To Lure or Not To Lure

Luring in animal training refers to the use of food lure as a way of getting the animal to do the desired action. For instance, when we want a dog to sit, we hold the treat in front of its nose and slowly move it upwards so that when dog tries to get it, its behind will automatically (well that’s the theory at least) move towards the ground and the dog will sit. Similarly we can use the food lure to get the animal to follow us or to move to a specific position. Most of the “tricks” that we want to teach to our dogs can be taught by using lures.

Traditionally luring has been the way to train. The idea was to lure the dog to do want you wanted while at the same time repeating the cue word of your choosing. Recently, however, a lot of trainers have abandoned this way of training since it has some inherent problems.

The first issue with luring is that the lure will eventually need to be faded off, unless if you think it is OK that you always need to have a treat in your hand when you want your dog to sit. Fading should be done quite early in the training so that it won’t become part of the cue. Depending on the trainer (and of course on the dog) you should ideally have no more than five attempts with a lure, after which you should really start fading it. In the worst case, the dog has already decided that the lure is part of the cue and instead of fading it, you will end up having to teach the whole thing from the start.

Especially if your dog is extremely greedy the problem with using the lure is that the dog might be so focused on the lure that it is not paying much attention to what it is actually doing. When you then try to fade to lure off the dog has no clue what it is supposed to be doing. It will stare at your hand or your pocket expecting to see the treat, that it will get if it follows it.

The dog might try do various different things when you are teaching it to sit. It might reverse or try to jump to get the lure. When the cue word “sit” is constantly repeated it might, in the pooches head, get associated with any one of these actions it performs, or with all of them. Hence, a lot of trainers nowadays suggest that the cue word is only added once the dog performs the desired thing pretty well. Hence, you would only start using the cue “sit” once you can be pretty sure your dog is about to sit.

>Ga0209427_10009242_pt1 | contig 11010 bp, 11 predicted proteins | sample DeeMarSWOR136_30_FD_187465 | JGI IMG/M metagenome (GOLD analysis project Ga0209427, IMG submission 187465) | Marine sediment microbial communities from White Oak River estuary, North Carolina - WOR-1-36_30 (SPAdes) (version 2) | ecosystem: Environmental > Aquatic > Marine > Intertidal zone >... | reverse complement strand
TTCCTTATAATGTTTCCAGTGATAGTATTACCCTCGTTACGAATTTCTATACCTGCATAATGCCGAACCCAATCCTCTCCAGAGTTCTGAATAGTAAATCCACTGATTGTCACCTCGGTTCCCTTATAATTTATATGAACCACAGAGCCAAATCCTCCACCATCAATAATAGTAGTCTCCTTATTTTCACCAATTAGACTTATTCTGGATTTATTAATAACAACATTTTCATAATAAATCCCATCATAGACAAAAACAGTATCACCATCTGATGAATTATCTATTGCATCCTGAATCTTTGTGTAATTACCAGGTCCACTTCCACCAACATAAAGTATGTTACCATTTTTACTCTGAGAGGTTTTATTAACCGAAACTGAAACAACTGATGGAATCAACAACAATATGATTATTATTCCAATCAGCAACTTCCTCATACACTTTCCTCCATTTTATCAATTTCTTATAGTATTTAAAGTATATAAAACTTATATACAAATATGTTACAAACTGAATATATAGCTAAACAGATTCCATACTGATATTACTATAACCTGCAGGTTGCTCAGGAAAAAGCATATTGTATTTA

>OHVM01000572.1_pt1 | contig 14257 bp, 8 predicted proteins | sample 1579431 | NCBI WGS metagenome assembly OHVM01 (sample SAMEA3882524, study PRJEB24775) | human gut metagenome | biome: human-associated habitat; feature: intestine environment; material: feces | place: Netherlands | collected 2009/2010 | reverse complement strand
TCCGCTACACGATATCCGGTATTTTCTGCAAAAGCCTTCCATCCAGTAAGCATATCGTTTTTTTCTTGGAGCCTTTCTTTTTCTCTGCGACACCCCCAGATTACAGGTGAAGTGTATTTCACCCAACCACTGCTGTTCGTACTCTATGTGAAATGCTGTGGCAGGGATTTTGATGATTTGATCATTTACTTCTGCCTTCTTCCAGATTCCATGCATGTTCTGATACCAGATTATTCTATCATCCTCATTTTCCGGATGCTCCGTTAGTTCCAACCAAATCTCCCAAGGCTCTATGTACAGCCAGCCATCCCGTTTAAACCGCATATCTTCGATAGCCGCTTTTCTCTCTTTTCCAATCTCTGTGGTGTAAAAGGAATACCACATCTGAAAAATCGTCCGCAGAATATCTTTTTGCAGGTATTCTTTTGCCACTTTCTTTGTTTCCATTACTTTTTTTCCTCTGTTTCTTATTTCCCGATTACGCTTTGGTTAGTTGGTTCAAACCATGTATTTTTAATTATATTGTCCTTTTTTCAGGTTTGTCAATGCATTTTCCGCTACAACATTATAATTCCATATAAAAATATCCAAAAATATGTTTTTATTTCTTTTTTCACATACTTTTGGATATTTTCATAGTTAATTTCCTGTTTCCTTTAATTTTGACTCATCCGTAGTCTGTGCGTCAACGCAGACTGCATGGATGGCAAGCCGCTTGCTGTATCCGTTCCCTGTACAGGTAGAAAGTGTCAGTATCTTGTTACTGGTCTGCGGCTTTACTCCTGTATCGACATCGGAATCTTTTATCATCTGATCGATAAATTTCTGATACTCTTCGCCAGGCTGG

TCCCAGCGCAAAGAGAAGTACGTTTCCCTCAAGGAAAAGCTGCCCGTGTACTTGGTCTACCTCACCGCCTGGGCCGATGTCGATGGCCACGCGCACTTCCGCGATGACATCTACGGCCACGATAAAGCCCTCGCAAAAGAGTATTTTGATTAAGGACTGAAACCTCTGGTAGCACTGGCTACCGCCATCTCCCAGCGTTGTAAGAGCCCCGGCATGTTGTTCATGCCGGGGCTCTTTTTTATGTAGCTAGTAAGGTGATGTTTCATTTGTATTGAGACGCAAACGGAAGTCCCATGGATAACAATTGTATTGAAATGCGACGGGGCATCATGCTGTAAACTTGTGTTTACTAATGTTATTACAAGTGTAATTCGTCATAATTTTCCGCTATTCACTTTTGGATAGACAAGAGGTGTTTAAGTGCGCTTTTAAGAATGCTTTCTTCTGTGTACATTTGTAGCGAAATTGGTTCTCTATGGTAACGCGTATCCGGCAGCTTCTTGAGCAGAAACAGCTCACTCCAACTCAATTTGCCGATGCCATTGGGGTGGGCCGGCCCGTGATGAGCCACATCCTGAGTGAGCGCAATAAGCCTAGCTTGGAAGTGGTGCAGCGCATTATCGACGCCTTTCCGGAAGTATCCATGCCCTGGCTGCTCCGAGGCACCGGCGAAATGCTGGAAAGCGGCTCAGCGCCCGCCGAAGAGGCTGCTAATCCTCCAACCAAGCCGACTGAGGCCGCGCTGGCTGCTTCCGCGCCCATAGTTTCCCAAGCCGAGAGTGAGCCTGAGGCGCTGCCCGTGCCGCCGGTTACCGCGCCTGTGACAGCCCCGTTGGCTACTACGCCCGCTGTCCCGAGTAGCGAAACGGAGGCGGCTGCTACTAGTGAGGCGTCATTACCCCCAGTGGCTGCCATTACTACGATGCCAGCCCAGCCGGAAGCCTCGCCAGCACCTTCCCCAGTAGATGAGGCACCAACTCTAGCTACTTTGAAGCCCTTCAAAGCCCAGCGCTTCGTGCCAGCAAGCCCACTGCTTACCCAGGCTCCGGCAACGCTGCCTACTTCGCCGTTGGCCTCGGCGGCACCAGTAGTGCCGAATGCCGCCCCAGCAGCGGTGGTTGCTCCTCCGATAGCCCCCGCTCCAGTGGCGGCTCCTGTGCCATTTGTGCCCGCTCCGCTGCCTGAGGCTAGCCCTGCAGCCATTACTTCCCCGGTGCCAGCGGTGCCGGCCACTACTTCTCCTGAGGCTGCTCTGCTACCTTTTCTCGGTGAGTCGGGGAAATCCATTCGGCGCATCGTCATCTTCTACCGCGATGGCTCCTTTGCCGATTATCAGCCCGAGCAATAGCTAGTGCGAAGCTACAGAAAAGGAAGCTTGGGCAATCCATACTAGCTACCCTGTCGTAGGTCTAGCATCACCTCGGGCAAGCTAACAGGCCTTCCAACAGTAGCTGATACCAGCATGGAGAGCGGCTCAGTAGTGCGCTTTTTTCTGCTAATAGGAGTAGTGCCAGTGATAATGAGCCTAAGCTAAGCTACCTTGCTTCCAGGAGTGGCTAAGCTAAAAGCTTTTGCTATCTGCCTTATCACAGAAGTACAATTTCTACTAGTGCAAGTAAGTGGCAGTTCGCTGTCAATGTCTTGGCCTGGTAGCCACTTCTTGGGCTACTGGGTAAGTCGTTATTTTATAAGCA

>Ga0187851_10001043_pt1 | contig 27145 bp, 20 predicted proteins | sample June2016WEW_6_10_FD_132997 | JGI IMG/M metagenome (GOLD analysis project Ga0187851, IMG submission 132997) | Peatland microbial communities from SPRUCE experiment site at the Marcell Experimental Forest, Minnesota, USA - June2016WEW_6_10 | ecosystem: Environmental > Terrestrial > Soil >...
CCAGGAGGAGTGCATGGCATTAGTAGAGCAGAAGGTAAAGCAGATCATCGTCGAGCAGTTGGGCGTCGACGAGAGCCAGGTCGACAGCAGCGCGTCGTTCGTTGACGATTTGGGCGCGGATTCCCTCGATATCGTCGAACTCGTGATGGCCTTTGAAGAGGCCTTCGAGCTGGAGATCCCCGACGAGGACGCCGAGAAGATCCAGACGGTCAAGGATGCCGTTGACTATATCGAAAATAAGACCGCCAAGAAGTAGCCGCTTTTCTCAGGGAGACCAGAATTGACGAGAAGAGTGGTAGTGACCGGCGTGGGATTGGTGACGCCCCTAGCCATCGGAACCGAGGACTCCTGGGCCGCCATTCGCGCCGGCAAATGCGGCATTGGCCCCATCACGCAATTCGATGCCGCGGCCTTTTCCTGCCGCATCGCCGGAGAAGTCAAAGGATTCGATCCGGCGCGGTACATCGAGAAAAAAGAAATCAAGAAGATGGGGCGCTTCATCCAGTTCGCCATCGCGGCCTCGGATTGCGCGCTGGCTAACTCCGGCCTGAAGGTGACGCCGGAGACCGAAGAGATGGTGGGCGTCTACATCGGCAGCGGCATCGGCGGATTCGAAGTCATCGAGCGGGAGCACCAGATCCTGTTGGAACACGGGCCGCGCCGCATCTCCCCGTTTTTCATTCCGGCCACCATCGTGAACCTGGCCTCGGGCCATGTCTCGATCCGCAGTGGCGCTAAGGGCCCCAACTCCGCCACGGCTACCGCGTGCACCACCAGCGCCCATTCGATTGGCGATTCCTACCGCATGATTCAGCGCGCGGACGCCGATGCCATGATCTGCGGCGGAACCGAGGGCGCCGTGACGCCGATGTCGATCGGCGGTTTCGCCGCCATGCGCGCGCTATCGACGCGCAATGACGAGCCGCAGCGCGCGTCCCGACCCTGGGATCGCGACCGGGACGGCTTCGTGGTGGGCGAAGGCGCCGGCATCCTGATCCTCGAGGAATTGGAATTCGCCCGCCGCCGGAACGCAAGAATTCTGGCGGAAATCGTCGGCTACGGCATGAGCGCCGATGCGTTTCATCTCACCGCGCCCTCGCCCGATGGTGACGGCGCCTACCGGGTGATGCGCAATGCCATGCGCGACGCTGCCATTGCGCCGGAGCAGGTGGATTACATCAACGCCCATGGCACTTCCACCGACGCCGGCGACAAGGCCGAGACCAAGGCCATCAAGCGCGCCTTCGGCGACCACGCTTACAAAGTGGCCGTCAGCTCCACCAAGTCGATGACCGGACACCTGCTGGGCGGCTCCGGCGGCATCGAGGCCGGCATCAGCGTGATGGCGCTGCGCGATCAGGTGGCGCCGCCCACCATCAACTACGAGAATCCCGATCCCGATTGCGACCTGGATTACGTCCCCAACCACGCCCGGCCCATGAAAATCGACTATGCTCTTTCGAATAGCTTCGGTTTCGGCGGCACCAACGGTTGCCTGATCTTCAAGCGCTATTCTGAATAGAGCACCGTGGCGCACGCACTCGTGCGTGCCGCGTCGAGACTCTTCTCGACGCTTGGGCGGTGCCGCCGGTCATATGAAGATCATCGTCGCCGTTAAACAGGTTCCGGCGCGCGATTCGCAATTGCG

The topic of luring can sometimes create a little arguments in the dog training circles since there are trainers who insist that you should never use it, but train your dog with free shaping only. Free shaping is a bit like the game where one person of the group goes outside the room, while others hide something in the room. When the person enters, they try to guide the searcher to the hidden thing by using warm and cold as indicators of approaching or going further from the target. The trainer simply splits the desired task into small fragments, called criteria. The dog is then guided through these criteria one at the time until the final task is accomplished. For instance the criteria for touching a hand with the nose might be 1) looks at the hand 2) turns head towards the hand 3) moves the nose towards the hand 4) touches the hand. Each of these stages is taken as a task in itself and the animal is rewarded when it performs the desired criteria. If you’re interested in knowing more about free shaping, Pat Miller has written a very nice article about it in The Whole Dog Journal.  There is also a very good introductory article by Karen Pryor in the site. Enjoy!


Bob Bailey, who is the grand ol’ man of animal training based on operant conditioning has revealed that when they were training their hundreds of animals from dolphins to cats and birds, they mostly used training. Susan Garrett, an American instruction and many times agility champion, is known to not even allow luring in her classes. She discusses the reasons for this in her blog and has also included a text written by Bailey, that talks about the reasons they had for using luring. You can check those out here.

So, I cannot actually answer the question in the title. I guess, like most of the times when working with animals, the answer depends on the animal, the task at hand, the time you have, the condition and so on. In other words, each case is unique and a good trainer will choose the to use what works best in each individual case.

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